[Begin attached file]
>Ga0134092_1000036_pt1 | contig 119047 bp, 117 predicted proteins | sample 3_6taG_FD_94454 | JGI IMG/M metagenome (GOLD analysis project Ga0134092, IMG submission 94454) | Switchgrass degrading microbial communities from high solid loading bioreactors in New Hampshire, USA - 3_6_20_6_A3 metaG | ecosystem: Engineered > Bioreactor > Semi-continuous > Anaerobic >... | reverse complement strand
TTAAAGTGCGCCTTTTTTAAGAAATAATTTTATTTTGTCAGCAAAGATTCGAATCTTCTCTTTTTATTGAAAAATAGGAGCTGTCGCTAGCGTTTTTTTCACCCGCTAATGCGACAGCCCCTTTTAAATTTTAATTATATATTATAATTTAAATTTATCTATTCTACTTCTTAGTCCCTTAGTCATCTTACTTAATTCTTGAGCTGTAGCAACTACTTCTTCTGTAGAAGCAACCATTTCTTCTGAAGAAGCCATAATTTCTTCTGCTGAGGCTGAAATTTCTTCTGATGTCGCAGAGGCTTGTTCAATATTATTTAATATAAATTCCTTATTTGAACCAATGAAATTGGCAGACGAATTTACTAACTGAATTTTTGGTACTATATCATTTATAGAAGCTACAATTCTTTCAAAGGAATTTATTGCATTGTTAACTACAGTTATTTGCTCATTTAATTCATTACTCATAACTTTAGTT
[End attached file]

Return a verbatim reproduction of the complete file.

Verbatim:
>Ga0134092_1000036_pt1 | contig 119047 bp, 117 predicted proteins | sample 3_6taG_FD_94454 | JGI IMG/M metagenome (GOLD analysis project Ga0134092, IMG submission 94454) | Switchgrass degrading microbial communities from high solid loading bioreactors in New Hampshire, USA - 3_6_20_6_A3 metaG | ecosystem: Engineered > Bioreactor > Semi-continuous > Anaerobic >... | reverse complement strand
TTAAAGTGCGCCTTTTTTAAGAAATAATTTTATTTTGTCAGCAAAGATTCGAATCTTCTCTTTTTATTGAAAAATAGGAGCTGTCGCTAGCGTTTTTTTCACCCGCTAATGCGACAGCCCCTTTTAAATTTTAATTATATATTATAATTTAAATTTATCTATTCTACTTCTTAGTCCCTTAGTCATCTTACTTAATTCTTGAGCTGTAGCAACTACTTCTTCTGTAGAAGCAACCATTTCTTCTGAAGAAGCCATAATTTCTTCTGCTGAGGCTGAAATTTCTTCTGATGTCGCAGAGGCTTGTTCAATATTATTTAATATAAATTCCTTATTTGAACCAATGAAATTGGCAGACGAATTTACTAACTGAATTTTTGGTACTATATCATTTATAGAAGCTACAATTCTTTCAAAGGAATTTATTGCATTGTTAACTACAGTTATTTGCTCATTTAATTCATTACTCATAACTTTAGTT